“I’m offended that you would say those things about me.” Offended? As if he knew I was confused, he repeated himself with more emphasis on the word ‘offended’. My shift was over and I was trying to go home when I was suddenly being lectured about how much this person and their family does to supposedly combat racism. A clear sign of white fragility from one of the last people I expected it from. I don’t remember the rest of the one-sided conversation, as I was busy fighting back tears until I could get to my car and leave. The crazy part is that he had all day to craft his message, yet still attacked me with some white savior BS.
You may be asking what I said about this person. The answer is nothing. All I did was tell my own truth. I explained how some ways that I was being talked to and treated made me feel as a Black woman in my position at work. I even made it a point in a meeting that same morning (and an email that led to this meeting) to say that I know that the ways in which I was being hurt were not intentional, but that these were feelings that I couldn’t shake simply because of who I am.
I thought the meeting would clear things up, but apparently I was wrong. The next few months continued to be a struggle, one that my therapist still hears about because I’m still having a hard time working through the entire situation.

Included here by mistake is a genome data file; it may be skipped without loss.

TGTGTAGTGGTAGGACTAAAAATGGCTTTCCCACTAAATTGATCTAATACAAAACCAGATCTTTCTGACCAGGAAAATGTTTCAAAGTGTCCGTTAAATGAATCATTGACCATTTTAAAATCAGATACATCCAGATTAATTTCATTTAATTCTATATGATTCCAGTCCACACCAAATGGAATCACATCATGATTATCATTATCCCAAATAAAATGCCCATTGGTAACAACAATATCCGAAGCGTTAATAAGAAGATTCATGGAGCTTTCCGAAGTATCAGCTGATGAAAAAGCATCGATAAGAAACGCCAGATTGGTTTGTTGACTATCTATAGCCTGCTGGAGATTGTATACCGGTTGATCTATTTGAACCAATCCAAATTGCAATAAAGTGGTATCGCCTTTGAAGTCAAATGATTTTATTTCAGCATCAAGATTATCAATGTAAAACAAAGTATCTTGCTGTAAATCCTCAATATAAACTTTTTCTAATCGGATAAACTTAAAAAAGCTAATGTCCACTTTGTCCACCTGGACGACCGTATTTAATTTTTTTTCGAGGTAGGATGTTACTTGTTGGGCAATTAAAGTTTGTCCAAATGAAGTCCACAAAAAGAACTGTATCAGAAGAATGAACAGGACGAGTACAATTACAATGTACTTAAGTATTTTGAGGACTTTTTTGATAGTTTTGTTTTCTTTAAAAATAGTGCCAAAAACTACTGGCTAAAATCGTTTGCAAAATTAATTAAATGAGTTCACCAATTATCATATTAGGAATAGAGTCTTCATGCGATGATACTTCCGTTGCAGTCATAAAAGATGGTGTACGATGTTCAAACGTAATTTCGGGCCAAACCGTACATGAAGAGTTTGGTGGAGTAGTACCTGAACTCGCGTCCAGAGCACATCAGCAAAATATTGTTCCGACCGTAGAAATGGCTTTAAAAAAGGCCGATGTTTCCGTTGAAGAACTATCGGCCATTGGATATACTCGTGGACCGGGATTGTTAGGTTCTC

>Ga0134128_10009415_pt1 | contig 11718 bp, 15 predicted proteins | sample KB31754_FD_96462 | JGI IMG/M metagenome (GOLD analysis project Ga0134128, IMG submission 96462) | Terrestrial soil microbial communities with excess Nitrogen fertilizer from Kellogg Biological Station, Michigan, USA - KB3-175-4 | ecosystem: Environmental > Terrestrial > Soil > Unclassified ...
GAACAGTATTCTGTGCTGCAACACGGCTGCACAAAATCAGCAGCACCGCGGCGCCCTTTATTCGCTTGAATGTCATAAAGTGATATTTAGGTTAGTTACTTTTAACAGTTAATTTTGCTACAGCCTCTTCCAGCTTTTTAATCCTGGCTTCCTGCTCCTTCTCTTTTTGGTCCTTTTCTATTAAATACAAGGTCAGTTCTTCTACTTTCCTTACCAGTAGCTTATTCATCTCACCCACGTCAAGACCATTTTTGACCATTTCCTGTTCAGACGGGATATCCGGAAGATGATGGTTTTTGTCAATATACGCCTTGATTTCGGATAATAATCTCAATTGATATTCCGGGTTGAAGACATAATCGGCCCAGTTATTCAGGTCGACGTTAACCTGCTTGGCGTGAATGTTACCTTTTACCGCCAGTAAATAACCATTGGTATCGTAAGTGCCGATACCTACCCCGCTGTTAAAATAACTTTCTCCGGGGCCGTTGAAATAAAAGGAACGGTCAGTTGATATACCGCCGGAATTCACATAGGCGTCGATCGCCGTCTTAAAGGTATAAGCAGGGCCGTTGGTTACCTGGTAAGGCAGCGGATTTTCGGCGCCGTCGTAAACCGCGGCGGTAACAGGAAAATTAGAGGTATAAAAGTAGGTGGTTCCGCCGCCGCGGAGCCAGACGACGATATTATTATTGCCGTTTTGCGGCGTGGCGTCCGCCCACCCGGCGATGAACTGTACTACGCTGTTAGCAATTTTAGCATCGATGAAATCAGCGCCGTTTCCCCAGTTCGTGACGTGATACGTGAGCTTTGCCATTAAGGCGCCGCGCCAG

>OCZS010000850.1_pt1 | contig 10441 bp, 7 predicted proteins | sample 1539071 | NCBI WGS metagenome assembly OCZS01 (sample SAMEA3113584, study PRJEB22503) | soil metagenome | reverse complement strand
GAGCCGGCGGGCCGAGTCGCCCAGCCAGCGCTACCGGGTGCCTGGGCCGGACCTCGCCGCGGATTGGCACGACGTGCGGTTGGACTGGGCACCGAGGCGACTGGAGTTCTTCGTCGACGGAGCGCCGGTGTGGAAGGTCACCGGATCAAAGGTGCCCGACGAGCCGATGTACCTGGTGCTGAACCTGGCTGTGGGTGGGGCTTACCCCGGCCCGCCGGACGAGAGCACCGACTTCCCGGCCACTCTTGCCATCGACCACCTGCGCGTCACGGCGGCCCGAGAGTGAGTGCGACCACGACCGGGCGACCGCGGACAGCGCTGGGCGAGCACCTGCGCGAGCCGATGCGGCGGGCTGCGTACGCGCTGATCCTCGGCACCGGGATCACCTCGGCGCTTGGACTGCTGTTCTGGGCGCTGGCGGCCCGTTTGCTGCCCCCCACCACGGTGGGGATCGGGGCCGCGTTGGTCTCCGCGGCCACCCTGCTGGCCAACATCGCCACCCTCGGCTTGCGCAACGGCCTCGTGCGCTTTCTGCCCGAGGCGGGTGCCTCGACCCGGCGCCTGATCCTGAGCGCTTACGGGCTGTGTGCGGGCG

“And people of color will leave. They will leave because they’re tired. Or they will become less of themselves in order to stay. And that is the honest to goodness truth.” Austin Channing Brown, author of I’m Still Here: Black Dignity in a World Made for Whiteness said it best in an Instagram chat about the beginning of her book. I tried to stick it out but became extremely exhausted. That is when I decided to take a break and simply focus on myself, snowboarding, and instructing this past winter.
During my break, I spent a lot of time working on myself and working through a lot of things with my therapist. As we abruptly hit quarantine time, I was emotionally in the best place I’ve been in years. Then it was time to make my return to work (because there’s no way I’d stay sane not working and just living off of unemployment). That return didn’t last long.
“I have tried to stay and succeed in organizations that did not value who I am… and the only option was for me to get fired.” Another commonality between myself and Austin Channing Brown. I was “let go” from the job that I had for over seven years, and even gaslit to think that my emotional health is what was making my job a difficult situation, when it wasn’t that at all.
The past few months since then have been quite the struggle. I genuinely enjoyed my former job. I’m extremely thankful for everything I learned, and proud of all the things I did as general manager that I won’t get credit for. I especially miss my work crew. My emotional health has taken a dive, and my new job isn’t doing much for my sanity. I’m trying to keep my head up and waiting for better things to come.